I’m proud to be a first-generation female graduate because my experiences have led to the strengths I have today. I had many feelings and past experiences that followed me throughout undergrad school, including cultural expectations. But I had no idea they would have an impact on my higher education path—and lead me to helping other Latinas make the successful transition to college.
Unlearning “staying quiet”
A common experience that I and many other Latinas have had is the advice, "calladita te vez mas bonita,” which translates to “staying quiet looks better on you.” Whenever I heard this growing up, it was because my opinions were out of the cultural norm, and I needed to keep the peace in different settings. It was better for me to stay quiet, even if something was bothering me.
As a young Mexican-American girl who was trying to discover herself but felt like she couldn’t, I would watch the male figures within my family. They were given the unspoken permission of being able to share, do, and act in ways that I was told I couldn’t.
Challenges as a first-generation college student
Navigating college as a first-generation student, I faced unique challenges—while simultaneously feeling proud that I was studying to earn my degree to give my family and me a brighter future.
I was 18 when I started community college. I was no longer a little girl, but I still carried “calladita te vez mas bonita” into my college classes. If I had questions during class because I didn’t understand something, I wouldn’t ask. If I was working on a group project, I wouldn’t share my opinions or ideas if they didn’t align with the male partner I was paired with. If I wanted to attend one of my male professor’s graduate student office hours, I would have to remind myself, “he’s here to help students and it’s okay if I have questions.”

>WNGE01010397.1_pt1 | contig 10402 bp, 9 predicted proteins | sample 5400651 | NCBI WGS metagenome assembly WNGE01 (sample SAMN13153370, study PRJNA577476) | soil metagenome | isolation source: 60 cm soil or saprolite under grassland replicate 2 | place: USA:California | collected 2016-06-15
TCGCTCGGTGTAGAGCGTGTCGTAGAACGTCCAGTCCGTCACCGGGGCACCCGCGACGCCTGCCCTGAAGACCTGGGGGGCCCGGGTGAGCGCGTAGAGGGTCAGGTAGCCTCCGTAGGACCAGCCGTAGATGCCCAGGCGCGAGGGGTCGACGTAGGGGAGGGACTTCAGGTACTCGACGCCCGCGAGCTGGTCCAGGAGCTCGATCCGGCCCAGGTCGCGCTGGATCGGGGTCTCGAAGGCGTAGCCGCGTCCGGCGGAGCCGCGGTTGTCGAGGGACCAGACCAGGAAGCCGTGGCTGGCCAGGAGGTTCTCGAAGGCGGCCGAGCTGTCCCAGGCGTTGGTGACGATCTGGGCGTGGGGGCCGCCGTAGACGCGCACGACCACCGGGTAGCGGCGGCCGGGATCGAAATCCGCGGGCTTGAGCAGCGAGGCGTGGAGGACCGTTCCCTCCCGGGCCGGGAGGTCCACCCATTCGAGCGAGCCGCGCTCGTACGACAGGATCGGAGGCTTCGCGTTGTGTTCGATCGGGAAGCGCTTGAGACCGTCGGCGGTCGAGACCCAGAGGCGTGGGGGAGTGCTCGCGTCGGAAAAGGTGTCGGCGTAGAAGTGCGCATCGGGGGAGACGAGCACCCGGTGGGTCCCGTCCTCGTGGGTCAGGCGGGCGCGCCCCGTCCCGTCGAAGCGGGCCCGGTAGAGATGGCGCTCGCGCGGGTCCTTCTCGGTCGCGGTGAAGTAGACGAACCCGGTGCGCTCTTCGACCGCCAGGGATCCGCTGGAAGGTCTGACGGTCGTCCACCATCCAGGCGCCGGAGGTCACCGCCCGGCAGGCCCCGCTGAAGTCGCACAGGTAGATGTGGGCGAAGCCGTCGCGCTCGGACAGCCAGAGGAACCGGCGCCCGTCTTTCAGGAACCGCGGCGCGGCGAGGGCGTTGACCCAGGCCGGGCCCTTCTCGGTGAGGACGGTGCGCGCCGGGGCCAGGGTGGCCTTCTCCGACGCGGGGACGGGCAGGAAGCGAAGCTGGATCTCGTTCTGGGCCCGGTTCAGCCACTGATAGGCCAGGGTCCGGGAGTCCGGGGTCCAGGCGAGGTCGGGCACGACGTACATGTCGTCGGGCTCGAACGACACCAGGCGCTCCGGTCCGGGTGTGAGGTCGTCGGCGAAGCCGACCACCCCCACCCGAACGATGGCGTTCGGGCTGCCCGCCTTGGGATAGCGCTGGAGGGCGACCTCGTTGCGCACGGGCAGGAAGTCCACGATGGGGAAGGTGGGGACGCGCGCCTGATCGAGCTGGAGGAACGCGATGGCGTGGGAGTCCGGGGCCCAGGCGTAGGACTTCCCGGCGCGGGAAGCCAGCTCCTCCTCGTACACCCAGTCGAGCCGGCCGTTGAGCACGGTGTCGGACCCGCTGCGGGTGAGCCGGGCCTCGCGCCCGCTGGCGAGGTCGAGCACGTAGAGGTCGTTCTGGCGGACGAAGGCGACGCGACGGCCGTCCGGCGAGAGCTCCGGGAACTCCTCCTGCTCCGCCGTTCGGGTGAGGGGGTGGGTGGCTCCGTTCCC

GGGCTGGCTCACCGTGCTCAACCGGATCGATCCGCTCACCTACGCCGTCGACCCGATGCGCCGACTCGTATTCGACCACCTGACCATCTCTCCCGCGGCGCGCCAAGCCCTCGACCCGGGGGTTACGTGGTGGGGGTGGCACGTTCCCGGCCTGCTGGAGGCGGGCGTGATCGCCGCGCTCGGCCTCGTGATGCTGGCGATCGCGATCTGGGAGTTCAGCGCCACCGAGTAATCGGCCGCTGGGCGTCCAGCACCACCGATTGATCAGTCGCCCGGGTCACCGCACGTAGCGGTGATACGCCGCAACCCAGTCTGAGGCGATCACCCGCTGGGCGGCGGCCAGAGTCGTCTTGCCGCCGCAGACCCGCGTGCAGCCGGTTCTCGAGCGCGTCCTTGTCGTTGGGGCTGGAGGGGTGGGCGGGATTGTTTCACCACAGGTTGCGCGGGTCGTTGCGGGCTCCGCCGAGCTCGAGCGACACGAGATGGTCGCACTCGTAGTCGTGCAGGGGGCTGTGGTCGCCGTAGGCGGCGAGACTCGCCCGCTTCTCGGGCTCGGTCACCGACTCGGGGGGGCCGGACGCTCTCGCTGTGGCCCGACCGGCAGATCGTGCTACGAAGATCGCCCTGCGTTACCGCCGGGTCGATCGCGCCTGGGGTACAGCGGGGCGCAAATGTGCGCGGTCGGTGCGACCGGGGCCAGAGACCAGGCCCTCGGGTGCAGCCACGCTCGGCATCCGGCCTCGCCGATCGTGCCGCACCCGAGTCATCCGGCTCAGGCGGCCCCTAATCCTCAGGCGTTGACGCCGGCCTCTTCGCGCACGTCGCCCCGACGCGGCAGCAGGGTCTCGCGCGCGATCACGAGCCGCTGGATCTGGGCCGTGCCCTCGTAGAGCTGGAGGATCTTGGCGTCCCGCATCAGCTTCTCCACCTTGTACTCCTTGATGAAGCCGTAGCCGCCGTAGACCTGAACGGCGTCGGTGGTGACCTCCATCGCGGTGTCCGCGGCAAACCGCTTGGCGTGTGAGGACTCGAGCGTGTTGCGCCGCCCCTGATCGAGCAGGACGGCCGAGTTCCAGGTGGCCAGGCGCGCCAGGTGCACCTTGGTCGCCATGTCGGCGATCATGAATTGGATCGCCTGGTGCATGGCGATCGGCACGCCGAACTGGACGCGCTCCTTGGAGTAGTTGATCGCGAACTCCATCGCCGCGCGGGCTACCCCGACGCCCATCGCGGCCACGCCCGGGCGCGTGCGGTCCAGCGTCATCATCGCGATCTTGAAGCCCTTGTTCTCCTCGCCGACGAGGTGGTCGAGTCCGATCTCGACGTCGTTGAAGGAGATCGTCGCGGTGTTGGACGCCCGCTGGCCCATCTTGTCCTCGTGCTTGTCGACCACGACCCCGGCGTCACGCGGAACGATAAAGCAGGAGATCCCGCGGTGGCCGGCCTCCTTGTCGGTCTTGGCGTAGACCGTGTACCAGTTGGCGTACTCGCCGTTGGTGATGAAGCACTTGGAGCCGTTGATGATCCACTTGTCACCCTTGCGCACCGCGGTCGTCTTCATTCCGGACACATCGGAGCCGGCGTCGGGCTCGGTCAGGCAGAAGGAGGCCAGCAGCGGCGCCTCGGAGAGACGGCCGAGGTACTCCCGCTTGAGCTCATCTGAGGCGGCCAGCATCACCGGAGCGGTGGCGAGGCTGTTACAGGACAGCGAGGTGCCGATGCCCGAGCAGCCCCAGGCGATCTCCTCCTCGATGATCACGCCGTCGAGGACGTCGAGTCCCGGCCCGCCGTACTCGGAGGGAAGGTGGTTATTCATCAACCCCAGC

I did not have any males tell me I couldn’t speak up; in fact, they encouraged me to ask for help so I could do well in college. Looking back, I remember the curiosity I had regarding the confidence I’d see from my male peers who were also first-generation students. I wanted to have that confidence too. This idea of “calladita te vez mas bonita'' was something I had to consciously unlearn as I continued to navigate my higher education path as a first-generation female student.
Finally gaining confidence
Being first-generation from a low-income/working class background, I faced obstacles constantly. My lack of college readiness, financial challenges, limited family support, and low self-esteem were limiting my ability to grow academically.
Given these challenges, there were a few things that helped me become more confident in myself and my academics:
- I connected with other first-generation female students in my program
- I had a female mentor who was also first-generation
- I practiced self-affirmations on a daily basis
Through these tactics I started to ask more questions in class, attend office hours, and not feel so anxious. While learning to give myself grace, I was also unlearning negative habits so I could become a better version of myself.
Using my strengths to help others
I had a lot of unlearning and discovering to do both culturally and academically. Throughout this journey I have learned to use my strengths as a Latina woman to make me a resilient leader for other first-generation students who can relate to my experiences.